Women Working In the Open

Author: April Hathcock

Abstract: In this blog post, April Hathcock discusses diversity, inclusion, and representation in scholarly communication. The post discusses the work left to be done in terms of dismantling sexist and racist under-representation within the profession, but also proffers a collaborative list of women working “in the open.”

Citation: Hathcock, A. (2017, June 20). Women working in the open. In the Open. Retrieved from http://intheopen.net/2017/06/women-working-in-the-open/

A longitudinal study of independent scholar-published open access journals

Author: Bo-Christer Björk, Cenyu Shen, & Mikael Laakso

Abstract: Open Access (OA) is nowadays increasingly being used as a business model for the publishing of scholarly peer reviewed journals, both by specialized OA publishing companies and major, predominantly subscription-based publishers. However, in the early days of the web OA journals were mainly founded by independent academics, who were dissatisfied with the predominant print and subscription paradigm and wanted to test the opportunities offered by the new medium. There is still an on-going debate about how OA journals should be operated, and the volunteer model used by many such ‘indie’ journals has been proposed as a viable alternative to the model adopted by big professional publishers where publishing activities are funded by authors paying expensive article processing charges (APCs). Our longitudinal quantitative study of 250 ‘indie’ OA journals founded prior to 2002, showed that 51% of these journals were still in operation in 2014 and that the median number of articles published per year had risen from 11 to 18 among the survivors. Of these surviving journals, only 8% had started collecting APCs. A more detailed qualitative case study of five such journals provided insights into how such journals have tried to ensure the continuity and longevity of operations.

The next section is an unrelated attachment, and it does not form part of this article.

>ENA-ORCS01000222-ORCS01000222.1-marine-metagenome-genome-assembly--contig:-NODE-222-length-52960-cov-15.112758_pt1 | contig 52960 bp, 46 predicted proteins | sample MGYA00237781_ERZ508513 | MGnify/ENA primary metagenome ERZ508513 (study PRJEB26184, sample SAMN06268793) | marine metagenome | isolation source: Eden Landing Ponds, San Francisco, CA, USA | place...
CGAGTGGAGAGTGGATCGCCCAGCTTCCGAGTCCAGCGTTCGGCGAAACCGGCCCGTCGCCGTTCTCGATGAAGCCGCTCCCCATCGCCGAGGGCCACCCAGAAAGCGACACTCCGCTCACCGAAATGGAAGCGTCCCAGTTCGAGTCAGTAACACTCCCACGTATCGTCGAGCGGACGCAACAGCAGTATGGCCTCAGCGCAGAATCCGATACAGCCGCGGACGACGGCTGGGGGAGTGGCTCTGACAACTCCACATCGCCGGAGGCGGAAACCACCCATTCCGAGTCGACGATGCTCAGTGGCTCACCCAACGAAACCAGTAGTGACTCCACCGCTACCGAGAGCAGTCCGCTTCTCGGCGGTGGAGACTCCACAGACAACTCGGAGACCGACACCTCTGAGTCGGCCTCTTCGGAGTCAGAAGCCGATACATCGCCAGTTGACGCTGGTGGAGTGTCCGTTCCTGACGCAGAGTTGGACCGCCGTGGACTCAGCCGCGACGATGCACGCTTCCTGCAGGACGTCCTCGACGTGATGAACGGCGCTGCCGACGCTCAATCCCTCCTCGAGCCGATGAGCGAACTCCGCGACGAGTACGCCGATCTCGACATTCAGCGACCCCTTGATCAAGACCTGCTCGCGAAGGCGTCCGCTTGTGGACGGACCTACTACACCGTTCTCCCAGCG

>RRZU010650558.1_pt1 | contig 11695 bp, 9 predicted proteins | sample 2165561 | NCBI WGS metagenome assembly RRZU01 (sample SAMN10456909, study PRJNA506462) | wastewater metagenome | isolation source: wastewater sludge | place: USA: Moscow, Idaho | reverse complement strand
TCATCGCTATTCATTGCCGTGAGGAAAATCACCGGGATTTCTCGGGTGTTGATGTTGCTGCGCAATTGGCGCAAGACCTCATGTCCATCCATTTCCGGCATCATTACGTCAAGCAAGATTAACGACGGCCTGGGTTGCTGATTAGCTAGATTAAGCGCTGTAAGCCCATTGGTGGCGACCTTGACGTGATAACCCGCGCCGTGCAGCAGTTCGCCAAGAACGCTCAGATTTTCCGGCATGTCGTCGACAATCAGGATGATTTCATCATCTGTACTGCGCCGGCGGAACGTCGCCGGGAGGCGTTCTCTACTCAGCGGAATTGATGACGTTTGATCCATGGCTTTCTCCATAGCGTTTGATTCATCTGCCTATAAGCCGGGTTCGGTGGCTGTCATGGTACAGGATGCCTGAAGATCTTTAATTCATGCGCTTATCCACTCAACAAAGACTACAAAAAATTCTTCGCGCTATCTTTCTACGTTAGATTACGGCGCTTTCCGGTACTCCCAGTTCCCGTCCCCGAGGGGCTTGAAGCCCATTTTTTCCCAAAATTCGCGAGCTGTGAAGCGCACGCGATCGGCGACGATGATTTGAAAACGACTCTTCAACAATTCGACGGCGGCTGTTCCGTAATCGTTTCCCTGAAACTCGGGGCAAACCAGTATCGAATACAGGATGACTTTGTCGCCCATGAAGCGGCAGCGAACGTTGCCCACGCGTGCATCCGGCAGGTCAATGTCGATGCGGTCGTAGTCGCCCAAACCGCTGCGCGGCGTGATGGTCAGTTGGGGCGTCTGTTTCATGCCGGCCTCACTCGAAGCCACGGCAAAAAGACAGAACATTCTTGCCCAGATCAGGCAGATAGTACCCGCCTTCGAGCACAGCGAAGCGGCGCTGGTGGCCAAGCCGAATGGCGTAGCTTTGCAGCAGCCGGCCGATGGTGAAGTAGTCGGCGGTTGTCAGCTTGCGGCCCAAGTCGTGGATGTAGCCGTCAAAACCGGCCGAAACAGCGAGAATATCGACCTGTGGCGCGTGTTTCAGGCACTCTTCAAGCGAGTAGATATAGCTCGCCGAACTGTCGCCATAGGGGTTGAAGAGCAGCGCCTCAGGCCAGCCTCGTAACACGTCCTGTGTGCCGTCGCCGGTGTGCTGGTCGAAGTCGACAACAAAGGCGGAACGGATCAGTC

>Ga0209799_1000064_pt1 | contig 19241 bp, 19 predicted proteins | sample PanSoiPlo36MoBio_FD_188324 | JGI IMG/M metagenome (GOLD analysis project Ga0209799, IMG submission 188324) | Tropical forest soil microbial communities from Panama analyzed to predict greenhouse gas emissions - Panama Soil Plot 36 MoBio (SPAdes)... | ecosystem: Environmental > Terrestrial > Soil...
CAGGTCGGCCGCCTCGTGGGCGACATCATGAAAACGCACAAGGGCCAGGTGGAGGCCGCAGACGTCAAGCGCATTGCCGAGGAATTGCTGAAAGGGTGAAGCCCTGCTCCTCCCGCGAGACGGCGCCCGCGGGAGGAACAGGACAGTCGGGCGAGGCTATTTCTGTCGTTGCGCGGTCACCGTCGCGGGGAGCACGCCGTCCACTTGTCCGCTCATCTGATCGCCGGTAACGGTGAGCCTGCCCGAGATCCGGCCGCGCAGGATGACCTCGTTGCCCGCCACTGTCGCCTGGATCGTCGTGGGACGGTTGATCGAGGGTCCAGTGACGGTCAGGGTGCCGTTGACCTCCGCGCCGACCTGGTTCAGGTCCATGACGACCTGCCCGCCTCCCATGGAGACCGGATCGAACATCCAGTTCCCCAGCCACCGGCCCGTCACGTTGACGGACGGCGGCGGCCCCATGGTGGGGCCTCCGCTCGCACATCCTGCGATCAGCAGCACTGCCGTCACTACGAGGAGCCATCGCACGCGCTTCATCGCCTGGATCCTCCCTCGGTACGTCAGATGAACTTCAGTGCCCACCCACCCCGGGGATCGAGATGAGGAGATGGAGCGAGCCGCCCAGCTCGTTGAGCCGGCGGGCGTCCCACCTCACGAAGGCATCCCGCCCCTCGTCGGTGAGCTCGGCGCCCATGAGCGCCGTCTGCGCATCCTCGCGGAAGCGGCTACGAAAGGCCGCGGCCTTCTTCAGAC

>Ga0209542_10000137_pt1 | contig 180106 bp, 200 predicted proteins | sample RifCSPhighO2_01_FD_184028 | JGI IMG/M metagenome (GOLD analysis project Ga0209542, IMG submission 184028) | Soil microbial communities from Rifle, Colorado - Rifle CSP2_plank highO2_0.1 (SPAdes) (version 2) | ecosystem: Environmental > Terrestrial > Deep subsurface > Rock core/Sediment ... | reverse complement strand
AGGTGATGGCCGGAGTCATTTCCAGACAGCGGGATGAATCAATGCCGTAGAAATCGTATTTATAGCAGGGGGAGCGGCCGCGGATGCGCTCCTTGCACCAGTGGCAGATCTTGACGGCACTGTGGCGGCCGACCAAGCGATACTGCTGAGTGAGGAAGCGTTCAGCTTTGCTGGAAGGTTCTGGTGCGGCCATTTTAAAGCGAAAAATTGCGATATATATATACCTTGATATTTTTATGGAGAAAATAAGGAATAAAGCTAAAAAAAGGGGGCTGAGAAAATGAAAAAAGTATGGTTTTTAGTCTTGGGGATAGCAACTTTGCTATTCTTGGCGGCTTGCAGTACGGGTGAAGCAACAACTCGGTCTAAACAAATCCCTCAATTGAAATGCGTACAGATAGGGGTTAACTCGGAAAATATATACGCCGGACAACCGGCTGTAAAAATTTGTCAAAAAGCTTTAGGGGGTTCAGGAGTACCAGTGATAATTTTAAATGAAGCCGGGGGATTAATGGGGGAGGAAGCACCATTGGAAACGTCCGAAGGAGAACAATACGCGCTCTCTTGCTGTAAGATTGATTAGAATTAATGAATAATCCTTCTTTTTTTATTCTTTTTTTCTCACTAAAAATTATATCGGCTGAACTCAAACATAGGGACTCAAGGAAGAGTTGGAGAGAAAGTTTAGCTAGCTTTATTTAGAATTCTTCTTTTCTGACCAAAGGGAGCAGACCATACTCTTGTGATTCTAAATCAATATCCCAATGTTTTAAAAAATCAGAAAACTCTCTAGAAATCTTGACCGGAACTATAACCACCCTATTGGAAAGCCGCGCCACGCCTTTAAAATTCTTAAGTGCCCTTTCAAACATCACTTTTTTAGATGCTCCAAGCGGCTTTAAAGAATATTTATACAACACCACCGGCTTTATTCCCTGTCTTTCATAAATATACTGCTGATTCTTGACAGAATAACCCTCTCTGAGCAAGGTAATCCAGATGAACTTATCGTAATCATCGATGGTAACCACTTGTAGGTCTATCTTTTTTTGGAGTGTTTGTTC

Citation: Björk, B.-C., Shen, C., & Laakso, M. (2016). A longitudinal study of independent scholar-published open access journals. PeerJ, 4, e1990. https://dx.doi.org/10.7717/peerj.1990

A manifesto for reproducible science

Author: Marcus R. Munafò, Brian A. Nosek, Dorothy V. M. Bishop, Katherine S. Button, Christopher D. Chambers, Nathalie Percie du Sert, Uri Simonsohn, Eric-Jan Wagenmakers, Jennifer J. Ware & John P. A. Ioannidis

Abstract: Improving the reliability and efficiency of scientific research will increase the credibility of the published scientific literature and accelerate discovery. Here we argue for the adoption of measures to optimize key elements of the scientific process: methods, reporting and dissemination, reproducibility, evaluation and incentives. There is some evidence from both simulations and empirical studies supporting the likely effectiveness of these measures, but their broad adoption by researchers, institutions, funders and journals will require iterative evaluation and improvement. We discuss the goals of these measures, and how they can be implemented, in the hope that this will facilitate action toward improving the transparency, reproducibility and efficiency of scientific research.

Citation: Munafò, M. R., Nosek, B. A., Bishop, D. V. M., Button, K. S., Chambers, C. D., Percie du Sert, N., Simonsohn, U., Wagenmakers, E.-J., Ware, J. J., & Ioannidis, J. P. A. (2017). A manifesto for reproducible science. Nature Human Behaviour 1. https://dx.doi.org/10.1038/s41562-016-0021